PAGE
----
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Our Race to the Bottom

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With our daily news running to atrocity after tragedy, Americans are frightened and angry. Some are resonating with hate talk radio hosts like Rush Limbaugh or quintessentially enraged TV bloviators like Bill O’Reilly.

This gets them pushed toward candidates who use the same or similar self-righteous militarized rhetoric. It paints Americans as victims, the system as rigged against us, and the world full of ungrateful evil misfits who unjustly hate and attack us.

This strand of candidate sees its exemplar in Donald Trump, of course, but the angry white man rhetoric runs like a bright red thread throughout the entire rightwing side of the American political landscape. The risible reaction from Paul Ryan to overt racism, when he builds at least a good portion of his career and base on covert, dog-whistle structural racism, should tell us something.

But can we imagine a solution that does not involve even more hypermilitarization than we already see, with the US attacking in at least eight countries around the world, against whomever it likes, at will? Can we foresee a day when our paychecks are not shredded by Pentagon expenses that gobble up half our tax dollars every year?

In my field of Conflict Transformation we can envision a conversion to that world, that structure, that social civilization that spends its resources on life-affirming goods and services, that has a robust safety net for all, and that draws no hatred from those who live in other places of the world. That vision is only a fantasy unless we offer realistic steps to achieve it, of course, so that is what we study, research, and teach. Frankly, we are barreling down the tracks on a runaway militarized train of hatred and fear right now, so our first baby steps are needed to slow, stop, and ultimately change course onto a much better track, the track of peace and justice.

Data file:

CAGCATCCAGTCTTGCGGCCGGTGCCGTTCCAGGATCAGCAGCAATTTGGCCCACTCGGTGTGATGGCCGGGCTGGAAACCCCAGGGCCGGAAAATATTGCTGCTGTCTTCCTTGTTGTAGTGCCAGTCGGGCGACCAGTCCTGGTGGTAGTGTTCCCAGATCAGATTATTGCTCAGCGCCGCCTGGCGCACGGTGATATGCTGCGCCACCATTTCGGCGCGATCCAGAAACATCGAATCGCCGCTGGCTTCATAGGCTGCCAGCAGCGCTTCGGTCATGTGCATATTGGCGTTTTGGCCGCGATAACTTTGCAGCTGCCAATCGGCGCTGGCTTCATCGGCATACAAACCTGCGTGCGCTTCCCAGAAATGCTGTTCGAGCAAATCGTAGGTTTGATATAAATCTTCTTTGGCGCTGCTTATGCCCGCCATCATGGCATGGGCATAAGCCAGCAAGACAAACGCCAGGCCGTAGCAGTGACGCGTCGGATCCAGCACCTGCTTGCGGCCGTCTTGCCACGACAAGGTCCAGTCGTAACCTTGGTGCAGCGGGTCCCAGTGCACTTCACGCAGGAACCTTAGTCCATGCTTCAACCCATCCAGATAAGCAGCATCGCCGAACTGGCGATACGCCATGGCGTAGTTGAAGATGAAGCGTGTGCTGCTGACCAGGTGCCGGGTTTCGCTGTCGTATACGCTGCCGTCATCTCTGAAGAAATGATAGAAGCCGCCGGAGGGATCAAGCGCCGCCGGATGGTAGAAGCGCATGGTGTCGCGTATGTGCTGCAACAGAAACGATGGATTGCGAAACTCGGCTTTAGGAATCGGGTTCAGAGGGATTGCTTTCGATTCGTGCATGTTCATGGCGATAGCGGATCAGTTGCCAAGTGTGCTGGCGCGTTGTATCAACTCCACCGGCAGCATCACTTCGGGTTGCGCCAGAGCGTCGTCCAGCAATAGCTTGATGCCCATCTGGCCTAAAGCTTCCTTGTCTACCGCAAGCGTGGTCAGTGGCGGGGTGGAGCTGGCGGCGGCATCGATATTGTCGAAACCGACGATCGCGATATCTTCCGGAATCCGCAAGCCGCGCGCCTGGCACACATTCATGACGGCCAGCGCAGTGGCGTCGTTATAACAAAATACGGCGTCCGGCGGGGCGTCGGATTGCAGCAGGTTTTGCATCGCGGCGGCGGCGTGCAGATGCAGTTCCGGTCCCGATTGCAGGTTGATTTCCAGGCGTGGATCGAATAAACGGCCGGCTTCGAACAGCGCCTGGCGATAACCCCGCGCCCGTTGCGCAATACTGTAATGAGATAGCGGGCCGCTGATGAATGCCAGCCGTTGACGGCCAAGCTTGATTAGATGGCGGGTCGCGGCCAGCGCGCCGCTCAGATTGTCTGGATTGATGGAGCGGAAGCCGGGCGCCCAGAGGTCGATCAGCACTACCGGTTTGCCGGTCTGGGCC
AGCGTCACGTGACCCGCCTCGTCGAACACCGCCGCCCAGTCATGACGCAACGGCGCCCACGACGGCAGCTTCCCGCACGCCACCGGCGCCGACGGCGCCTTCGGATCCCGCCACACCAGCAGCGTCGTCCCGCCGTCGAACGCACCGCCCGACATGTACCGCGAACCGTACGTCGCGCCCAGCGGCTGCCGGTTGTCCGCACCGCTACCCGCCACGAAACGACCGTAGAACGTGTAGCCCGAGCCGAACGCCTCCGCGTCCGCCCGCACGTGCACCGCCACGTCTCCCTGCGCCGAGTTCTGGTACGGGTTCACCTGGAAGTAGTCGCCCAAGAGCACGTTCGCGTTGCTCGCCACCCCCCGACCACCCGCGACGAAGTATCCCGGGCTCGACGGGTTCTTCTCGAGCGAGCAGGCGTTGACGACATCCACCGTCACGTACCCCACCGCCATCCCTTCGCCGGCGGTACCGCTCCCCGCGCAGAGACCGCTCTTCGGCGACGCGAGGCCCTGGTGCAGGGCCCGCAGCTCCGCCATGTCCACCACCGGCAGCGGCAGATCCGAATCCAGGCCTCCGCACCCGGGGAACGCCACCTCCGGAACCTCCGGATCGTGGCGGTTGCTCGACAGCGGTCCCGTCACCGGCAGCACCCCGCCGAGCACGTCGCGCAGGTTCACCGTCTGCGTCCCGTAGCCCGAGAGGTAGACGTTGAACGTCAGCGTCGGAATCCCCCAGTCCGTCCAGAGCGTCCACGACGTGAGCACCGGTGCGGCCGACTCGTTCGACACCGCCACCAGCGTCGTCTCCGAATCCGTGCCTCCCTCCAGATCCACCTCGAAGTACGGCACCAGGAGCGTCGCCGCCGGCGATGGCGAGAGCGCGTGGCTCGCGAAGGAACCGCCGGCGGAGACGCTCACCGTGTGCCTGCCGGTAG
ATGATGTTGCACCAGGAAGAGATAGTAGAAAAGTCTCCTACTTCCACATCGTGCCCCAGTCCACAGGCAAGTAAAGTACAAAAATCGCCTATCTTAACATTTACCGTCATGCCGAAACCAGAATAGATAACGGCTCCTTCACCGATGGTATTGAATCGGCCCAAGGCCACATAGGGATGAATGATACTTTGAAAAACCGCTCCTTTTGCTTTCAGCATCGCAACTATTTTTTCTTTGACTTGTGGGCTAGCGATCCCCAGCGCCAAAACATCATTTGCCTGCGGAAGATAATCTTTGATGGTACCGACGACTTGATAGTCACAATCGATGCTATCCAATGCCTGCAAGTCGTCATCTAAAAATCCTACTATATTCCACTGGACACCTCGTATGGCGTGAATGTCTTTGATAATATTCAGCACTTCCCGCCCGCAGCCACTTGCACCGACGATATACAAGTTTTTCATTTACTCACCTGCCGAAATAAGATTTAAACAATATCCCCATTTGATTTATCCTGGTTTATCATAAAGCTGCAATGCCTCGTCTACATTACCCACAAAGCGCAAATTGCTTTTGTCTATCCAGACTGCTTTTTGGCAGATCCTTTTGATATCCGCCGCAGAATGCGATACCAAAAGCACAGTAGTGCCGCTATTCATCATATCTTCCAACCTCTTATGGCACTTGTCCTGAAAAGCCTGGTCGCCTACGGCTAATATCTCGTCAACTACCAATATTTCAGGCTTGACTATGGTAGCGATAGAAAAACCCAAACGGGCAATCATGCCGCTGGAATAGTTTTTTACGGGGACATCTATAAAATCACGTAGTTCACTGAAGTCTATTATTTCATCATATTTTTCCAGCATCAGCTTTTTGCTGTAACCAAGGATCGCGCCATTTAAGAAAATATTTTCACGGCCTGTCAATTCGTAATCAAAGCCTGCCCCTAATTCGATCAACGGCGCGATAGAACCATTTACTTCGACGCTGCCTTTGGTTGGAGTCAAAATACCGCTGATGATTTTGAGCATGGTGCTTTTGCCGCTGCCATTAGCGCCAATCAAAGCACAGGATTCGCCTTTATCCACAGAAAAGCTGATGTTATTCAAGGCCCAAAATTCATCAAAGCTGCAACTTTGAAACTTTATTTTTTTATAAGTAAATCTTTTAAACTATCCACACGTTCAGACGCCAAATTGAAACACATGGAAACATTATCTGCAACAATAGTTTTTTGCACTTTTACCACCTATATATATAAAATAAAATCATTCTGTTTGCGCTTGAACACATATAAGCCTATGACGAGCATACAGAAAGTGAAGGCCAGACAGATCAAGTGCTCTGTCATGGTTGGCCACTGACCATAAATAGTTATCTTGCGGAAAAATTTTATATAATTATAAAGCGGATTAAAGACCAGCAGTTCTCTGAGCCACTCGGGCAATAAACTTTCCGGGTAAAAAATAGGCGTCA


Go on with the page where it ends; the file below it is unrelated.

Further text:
To begin, we might do best by taking these measures:

-Increasing funding and emphasis on research to determine both anecdotally and empirically the salient characteristics of a society that has strong indictors of social justice, civil discourse, peaceful relations with others, prosperity for most, and citizen satisfaction.

-Begin pilot projects that experiment with incorporating the findings of such research into portions of our American culture.

-Begin decreasing our heavy dependence on global military dominance and start shifting to projects that feature collaboration rather than fierce and forceful competition.

None of these changes are major and all could inform us about the possibilities. The good news is that research already exists that can help us take these steps with confidence and success. Then, as we see the relative benefits and low comparative costs, we can make additional informed decisions.

Right now, sadly, we are racing to the bottom. Before we hit it, and please understand that the bottom is the use of nuclear weapons by a US President acting while full of irrational blind hatred, can we access our big human brains that know how to imagine, to dream, to create workable new paths to peace and prosperity? It is truly up to us.

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Tom H. Hastings is core faculty in the Conflict Resolution Department at Portland State University and founding director of PeaceVoice

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